When we chose Fr. Dana to be the Rector of the church here… the story goes back to 1996 when Fr. Dana, former Archbishop Sly and I were heading somewhere in London, and Fr. Dana said to me that he had a heart to minister here.  When we were praying for the person who would be the Rector here, God reminded me of that incident, almost twenty years ago.  As clearly as I can see Fr. Dana, there is no question in my heart and mind that he is the one who is supposed to be the Rector here.  You are obeying God’s will.  There is no question in my heart that we are doing what God wants us to do.


Fr. Dana, Edye and the children might say “This is quite a lot of sacrifice.”  Everything that we do for God has to be a sacrifice: if it is not a sacrifice, it is not acceptable.  Today we sang the wonderful hymn “Trust and obey…”  Quite often when we sing this, we have Abraham in mind: he was able to offer Isaac on the altar without any hesitation.  In the evangelical world, Abraham is the father of faith.  People say, “I want to follow Abraham; I want to emulate his example; so I’m going to offer everything on the altar.”  The difference between many of us and Abraham is that when we offer something on altar, we play with ourselves: “I’m offering my life”; while Abraham brought a real knife, some of us bring a rubber knife.  Abraham was so determined to obey what God said – although it was nonsensical – that God had to tell him and call him twice, “Abraham, Abraham, don’t do that!”  Abraham was truly determined to do what God told him, regardless of the cost.  If we want to have faith, that is what we have to follow.  But many times we bring a rubber knife with us, because we’re not really willing to move all the way.  Obedience takes a lifetime; it is not a one-time event: it is really one day at a time.  We need to hear the voice of God in the midst of the many voices we hear today.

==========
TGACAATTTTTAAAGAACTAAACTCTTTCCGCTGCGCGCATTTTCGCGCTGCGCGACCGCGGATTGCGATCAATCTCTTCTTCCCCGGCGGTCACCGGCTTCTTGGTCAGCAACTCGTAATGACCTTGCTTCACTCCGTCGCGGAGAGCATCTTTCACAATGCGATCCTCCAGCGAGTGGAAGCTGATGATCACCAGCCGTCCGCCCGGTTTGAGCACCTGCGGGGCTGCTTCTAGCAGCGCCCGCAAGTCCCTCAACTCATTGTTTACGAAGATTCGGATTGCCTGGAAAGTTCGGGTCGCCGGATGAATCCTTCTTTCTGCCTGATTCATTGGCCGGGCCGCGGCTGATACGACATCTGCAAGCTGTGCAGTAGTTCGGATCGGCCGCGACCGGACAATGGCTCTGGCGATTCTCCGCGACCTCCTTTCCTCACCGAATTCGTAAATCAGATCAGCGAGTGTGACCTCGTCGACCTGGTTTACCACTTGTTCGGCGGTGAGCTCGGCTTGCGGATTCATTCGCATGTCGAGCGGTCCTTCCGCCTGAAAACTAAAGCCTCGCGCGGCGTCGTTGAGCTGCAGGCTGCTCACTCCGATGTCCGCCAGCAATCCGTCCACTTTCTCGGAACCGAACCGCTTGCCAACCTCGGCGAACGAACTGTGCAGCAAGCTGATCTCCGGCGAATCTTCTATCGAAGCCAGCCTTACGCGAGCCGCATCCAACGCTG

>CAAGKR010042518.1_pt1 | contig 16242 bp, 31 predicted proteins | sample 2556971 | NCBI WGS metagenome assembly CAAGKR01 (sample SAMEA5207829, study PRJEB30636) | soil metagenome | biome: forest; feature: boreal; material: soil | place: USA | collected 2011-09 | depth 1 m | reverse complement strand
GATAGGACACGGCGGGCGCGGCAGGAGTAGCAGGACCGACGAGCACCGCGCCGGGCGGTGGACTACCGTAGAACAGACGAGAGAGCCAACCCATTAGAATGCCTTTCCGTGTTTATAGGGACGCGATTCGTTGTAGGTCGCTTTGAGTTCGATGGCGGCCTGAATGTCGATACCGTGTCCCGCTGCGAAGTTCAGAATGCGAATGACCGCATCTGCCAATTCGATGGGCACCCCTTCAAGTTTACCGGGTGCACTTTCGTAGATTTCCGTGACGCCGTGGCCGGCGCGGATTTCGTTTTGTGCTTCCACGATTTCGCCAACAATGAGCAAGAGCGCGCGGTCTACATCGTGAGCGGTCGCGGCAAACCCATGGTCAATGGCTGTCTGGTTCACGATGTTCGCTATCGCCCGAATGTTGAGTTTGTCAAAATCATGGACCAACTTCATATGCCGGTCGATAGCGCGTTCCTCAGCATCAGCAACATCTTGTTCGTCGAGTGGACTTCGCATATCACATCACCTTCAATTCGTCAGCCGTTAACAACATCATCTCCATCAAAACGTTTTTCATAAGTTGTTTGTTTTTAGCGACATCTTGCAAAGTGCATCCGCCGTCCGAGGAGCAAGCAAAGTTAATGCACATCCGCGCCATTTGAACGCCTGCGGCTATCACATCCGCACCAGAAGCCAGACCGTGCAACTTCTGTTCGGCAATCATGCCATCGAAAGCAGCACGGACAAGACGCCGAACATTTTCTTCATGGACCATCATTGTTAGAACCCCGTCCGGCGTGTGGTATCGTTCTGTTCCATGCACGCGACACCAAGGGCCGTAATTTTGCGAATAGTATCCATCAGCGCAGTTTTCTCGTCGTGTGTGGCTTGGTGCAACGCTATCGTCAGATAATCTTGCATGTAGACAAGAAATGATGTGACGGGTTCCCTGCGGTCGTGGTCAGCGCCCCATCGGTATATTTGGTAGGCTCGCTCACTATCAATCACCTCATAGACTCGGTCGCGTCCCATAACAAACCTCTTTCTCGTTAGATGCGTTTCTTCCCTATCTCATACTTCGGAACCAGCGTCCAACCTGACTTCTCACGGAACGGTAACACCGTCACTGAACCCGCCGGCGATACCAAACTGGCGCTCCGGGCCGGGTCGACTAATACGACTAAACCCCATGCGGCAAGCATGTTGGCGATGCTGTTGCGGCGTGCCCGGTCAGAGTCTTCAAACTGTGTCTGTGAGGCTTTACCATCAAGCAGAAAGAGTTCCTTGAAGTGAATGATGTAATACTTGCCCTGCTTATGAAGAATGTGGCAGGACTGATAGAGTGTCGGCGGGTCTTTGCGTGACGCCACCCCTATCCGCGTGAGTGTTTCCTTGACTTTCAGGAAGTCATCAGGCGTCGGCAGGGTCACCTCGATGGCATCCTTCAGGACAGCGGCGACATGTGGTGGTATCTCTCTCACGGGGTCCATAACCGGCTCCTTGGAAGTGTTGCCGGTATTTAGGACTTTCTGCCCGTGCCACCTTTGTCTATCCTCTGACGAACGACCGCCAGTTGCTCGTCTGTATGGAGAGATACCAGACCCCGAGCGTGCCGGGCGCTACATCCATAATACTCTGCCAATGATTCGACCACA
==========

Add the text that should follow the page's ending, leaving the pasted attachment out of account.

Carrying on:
Beyond nationality

I have several things on my mind and heart, but I would particularly like to say this: Fr. Dana and Edye might think we are doing them a lot of favour because he has wanted to be in England – not because he wanted but because God wanted him to be here – but actually the opposite is true.  We started the ministry in Europe 31 years ago and we have grown to become several churches; but Abp. Craig, having seen the Korean and Chinese communities in New York, said in one of our Convocations, “Ethnic churches don’t last for more than two generations; if you continue to become a purely Filipino church, in two generations your ministry will die.”  That shook me.  I said, “I don’t want to have devoted my life to something and after two generations it will die.”  I am convinced that this was God’s voice, and the Word of the Lord to me and to our Diocese.  We realise that it is no longer a purely Filipino culture; although it was started by Filipinos, this is not a purely Filipino church.  We want to build churches among the Europeans as well; and we have a ministry to bring the Gospel to the least, the lost and the lonely, regardless of their nationality.  The fact that we have several Priests who are not Filipinos is really a great blessing.